Strong growth

June 21st, 2012 at 12:16 pm by David Farrar

Stats NZ reports:

Economic activity, as measured by gross domestic product (), grew 1.1 percent in the first three months of 2012, Statistics New Zealand said today. This strong growth follows revised growth of 0.4 percent in each of the previous three quarters.

Compared with the March 2011 quarter, economic activity in the March 2012 quarter was up 2.4 percent. For the year ended March 2012, economic activity was up 1.7 percent compared with the year ended March 2011.

“This quarter we saw growth spread across a number of industries, while in previous quarters the industry picture had been more mixed with growth in some industries offset by falls in others,” national accounts manager Rachael Milicich said.

The main contributors to the increase in this quarter were, by industry:

  • manufacturing (up 1.8 percent), due to increases in primary food manufacturing and metal product manufacturing
  • business services (up 2.0 percent), which include professional, scientific, technical, administrative, and support services
  • agriculture (up 2.3 percent), mainly driven by an increase in milk production.

The market was expecting growth of 0.5% to 0.6% so this is an excellent result. The annual figure is very respectable also. The Government will be pleased. The challenge is to keep growing, and to have it sustainable.

People may wish to ponder how a significant factor in the growth was an increase in milk production, and the official Green party policy is to kill (or make magically disappear) every fifth cow, which presumably would decrease milk production by 20%.

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25 Responses to “Strong growth”

  1. RRM (10,018 comments) says:

    It’s good to see that you have correctly identified the Green Party as the main/best opposition party in the house, to be the target of your near-constant little smears and attacks! :-)

    [DPF: I attack their policies, when their policies are stupid. I support their policies, when I agree with them. I apply that pretty much to all parties]

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  2. Brad (75 comments) says:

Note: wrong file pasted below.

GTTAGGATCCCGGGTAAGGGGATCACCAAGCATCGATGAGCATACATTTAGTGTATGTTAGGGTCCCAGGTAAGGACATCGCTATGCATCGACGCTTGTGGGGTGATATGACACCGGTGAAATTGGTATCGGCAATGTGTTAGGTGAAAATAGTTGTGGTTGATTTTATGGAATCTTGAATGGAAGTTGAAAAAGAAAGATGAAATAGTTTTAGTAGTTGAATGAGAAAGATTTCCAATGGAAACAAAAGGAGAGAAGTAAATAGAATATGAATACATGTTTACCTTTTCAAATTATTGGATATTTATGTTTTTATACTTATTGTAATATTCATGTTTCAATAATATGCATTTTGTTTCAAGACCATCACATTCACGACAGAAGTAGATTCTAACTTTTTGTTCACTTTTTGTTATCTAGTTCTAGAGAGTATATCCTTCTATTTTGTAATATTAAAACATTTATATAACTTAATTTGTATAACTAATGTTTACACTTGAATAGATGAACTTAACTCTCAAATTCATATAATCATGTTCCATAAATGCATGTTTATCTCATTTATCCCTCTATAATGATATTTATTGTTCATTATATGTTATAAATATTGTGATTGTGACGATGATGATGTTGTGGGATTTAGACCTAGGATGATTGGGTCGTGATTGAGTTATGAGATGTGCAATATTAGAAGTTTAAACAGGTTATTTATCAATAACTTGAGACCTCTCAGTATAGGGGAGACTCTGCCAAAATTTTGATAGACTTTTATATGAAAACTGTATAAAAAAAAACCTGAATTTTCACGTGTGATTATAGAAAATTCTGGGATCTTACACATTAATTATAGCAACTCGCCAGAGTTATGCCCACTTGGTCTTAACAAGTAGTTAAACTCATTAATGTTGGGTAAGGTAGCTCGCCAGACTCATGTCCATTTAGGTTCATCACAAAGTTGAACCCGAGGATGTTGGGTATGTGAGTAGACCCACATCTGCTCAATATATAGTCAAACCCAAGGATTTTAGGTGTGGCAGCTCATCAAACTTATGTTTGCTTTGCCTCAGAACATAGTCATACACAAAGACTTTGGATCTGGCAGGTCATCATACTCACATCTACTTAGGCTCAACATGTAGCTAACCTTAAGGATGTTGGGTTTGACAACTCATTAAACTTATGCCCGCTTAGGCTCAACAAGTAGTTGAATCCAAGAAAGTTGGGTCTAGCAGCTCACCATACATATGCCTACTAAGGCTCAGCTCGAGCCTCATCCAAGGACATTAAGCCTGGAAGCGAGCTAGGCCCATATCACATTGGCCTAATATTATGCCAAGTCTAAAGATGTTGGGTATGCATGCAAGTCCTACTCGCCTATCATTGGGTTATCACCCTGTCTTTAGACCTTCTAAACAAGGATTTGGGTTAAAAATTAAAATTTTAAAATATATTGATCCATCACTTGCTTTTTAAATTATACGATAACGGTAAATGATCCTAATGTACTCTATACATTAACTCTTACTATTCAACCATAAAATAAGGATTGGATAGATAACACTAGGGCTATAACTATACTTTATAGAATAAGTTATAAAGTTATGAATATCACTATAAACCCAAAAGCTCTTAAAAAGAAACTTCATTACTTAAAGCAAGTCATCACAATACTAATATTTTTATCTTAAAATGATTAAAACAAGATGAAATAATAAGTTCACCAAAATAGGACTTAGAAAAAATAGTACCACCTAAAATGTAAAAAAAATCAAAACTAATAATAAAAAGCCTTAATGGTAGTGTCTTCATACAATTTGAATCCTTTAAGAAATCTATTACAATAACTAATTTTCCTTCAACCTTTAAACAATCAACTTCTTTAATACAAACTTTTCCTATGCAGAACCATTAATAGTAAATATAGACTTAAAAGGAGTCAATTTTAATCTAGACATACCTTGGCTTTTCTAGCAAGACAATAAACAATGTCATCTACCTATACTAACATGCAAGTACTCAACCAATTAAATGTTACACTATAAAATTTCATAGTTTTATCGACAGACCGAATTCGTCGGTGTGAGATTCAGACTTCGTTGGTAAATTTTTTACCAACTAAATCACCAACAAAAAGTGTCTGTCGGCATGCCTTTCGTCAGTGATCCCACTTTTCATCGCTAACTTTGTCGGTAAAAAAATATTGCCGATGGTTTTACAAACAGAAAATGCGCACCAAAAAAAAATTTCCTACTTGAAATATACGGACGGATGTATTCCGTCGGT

I don’t think greater-than-normal rainfall is a viable economic growth strategy

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  3. Adolf Fiinkensein (2,919 comments) says:

    Brad @12:21

    So no doubt you’ll be supporting plans to irrigate vast areas of the South Island?

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  4. mikenmild (11,719 comments) says:

    Could you provide a link to the cow reduction policy? I haven’t seen such a statement. What would be the right number of cows for a sustainable industry?

    [DPF: It is in their climate change policy. They call it a 20% reduction in the intensity of dairy herds]

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  5. Manolo (14,065 comments) says:

    The communist Green Party is not only opposition (Labour is piss weak), but the worst enemies of a modern NZ.

    The Luddites dream of a bucolic, non-mining, non-industrial NZ, where its habitants toil the fields for subsistence, while their leaders travel around the world lecturing on how to save Gaia.

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  6. queenstfarmer (782 comments) says:

    Could you provide a link to the cow reduction policy?

    http://www.greens.org.nz/policy/climate-change-policy-kicking-carbon-habit

    They call it “lower stocking rates”.

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  7. Colville (2,300 comments) says:

    so kill 20% of the cows and we drop $3bil exports and around 25000 jobs. .

    Fuckwits.

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  8. Angus (536 comments) says:

    Well said, Colville.

    Not even Klark wanted to go into coalition with them. That should provide ample proof of what a pack of no-nothing flat-earth no-growth environmental Marxist eggheads the Greens really are. But by cloaking themselves in ecological righteousness, they fool a hell of a lot of people.

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  9. KiwiGreg (3,259 comments) says:

    It’s ok, they plan to limit the population of humans too so the cows wont be alone.

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  10. KH (695 comments) says:

    Yep – it’s agriculture – you can forget the tech stuff.
    Maybe it’s time for the exporting and productive South Island to leave the Kiwizone.

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  11. Richard Hurst (871 comments) says:

    “…The challenge is to keep growing, and to have it sustainable…”

    Easy- dam and irrigate.

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  12. adze (2,129 comments) says:

    Their organic farm policy is an eye opener as well. They have some target to have 100% of farms being organic within 10 years or something. Now having sustainable industry (including agriculture) is an important goal, but organics is pseudoscientific tosh. And they want all farms to be organic!

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  13. Viking2 (11,565 comments) says: